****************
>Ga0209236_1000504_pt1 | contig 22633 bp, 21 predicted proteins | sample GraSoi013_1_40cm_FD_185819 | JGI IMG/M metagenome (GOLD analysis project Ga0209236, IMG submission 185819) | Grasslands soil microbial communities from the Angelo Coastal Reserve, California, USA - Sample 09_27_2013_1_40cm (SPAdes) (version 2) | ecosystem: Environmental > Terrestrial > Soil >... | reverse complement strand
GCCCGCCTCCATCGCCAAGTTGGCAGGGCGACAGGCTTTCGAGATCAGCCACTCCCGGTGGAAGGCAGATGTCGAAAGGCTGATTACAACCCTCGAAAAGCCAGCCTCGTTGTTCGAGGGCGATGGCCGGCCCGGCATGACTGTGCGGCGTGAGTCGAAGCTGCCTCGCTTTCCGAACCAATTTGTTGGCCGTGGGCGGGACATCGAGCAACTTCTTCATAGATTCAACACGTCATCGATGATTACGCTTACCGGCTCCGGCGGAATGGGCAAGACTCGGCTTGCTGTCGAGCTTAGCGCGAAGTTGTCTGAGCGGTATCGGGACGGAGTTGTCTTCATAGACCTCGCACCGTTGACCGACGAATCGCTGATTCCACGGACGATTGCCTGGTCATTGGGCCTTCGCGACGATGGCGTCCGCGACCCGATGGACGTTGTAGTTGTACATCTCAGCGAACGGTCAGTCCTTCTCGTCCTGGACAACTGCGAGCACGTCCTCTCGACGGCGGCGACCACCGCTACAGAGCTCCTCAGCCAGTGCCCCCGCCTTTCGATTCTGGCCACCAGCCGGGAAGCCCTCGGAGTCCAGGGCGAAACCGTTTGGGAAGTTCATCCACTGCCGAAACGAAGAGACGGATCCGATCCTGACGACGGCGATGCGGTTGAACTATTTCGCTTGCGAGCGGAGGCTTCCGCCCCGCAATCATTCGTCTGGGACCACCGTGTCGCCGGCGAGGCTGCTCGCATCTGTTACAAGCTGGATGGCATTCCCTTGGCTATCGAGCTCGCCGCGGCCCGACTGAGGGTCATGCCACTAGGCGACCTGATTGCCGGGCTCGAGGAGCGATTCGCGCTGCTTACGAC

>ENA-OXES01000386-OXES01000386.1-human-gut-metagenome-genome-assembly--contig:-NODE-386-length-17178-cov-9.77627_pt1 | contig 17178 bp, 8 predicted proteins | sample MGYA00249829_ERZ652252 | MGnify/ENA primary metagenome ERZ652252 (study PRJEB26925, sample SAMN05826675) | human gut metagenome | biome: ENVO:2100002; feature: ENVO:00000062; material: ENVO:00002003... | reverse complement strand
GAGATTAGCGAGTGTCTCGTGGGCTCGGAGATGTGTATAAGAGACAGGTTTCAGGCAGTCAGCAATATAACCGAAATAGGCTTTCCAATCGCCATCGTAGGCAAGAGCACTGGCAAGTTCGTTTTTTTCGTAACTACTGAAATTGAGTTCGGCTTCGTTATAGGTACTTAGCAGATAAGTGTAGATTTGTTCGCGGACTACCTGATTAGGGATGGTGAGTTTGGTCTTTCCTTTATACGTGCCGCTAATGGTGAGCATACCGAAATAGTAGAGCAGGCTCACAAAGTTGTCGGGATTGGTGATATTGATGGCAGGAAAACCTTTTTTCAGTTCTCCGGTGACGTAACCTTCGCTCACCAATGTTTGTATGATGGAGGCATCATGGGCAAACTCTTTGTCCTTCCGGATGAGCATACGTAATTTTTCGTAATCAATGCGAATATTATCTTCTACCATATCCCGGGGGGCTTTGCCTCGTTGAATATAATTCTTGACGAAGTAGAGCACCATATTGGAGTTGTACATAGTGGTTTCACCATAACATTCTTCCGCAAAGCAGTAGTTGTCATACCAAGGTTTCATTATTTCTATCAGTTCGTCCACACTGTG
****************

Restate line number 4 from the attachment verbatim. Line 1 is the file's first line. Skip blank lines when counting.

GAGATTAGCGAGTGTCTCGTGGGCTCGGAGATGTGTATAAGAGACAGGTTTCAGGCAGTCAGCAATATAACCGAAATAGGCTTTCCAATCGCCATCGTAGGCAAGAGCACTGGCAAGTTCGTTTTTTTCGTAACTACTGAAATTGAGTTCGGCTTCGTTATAGGTACTTAGCAGATAAGTGTAGATTTGTTCGCGGACTACCTGATTAGGGATGGTGAGTTTGGTCTTTCCTTTATACGTGCCGCTAATGGTGAGCATACCGAAATAGTAGAGCAGGCTCACAAAGTTGTCGGGATTGGTGATATTGATGGCAGGAAAACCTTTTTTCAGTTCTCCGGTGACGTAACCTTCGCTCACCAATGTTTGTATGATGGAGGCATCATGGGCAAACTCTTTGTCCTTCCGGATGAGCATACGTAATTTTTCGTAATCAATGCGAATATTATCTTCTACCATATCCCGGGGGGCTTTGCCTCGTTGAATATAATTCTTGACGAAGTAGAGCACCATATTGGAGTTGTACATAGTGGTTTCACCATAACATTCTTCCGCAAAGCAGTAGTTGTCATACCAAGGTTTCATTATTTCTATCAGTTCGTCCACACTGTG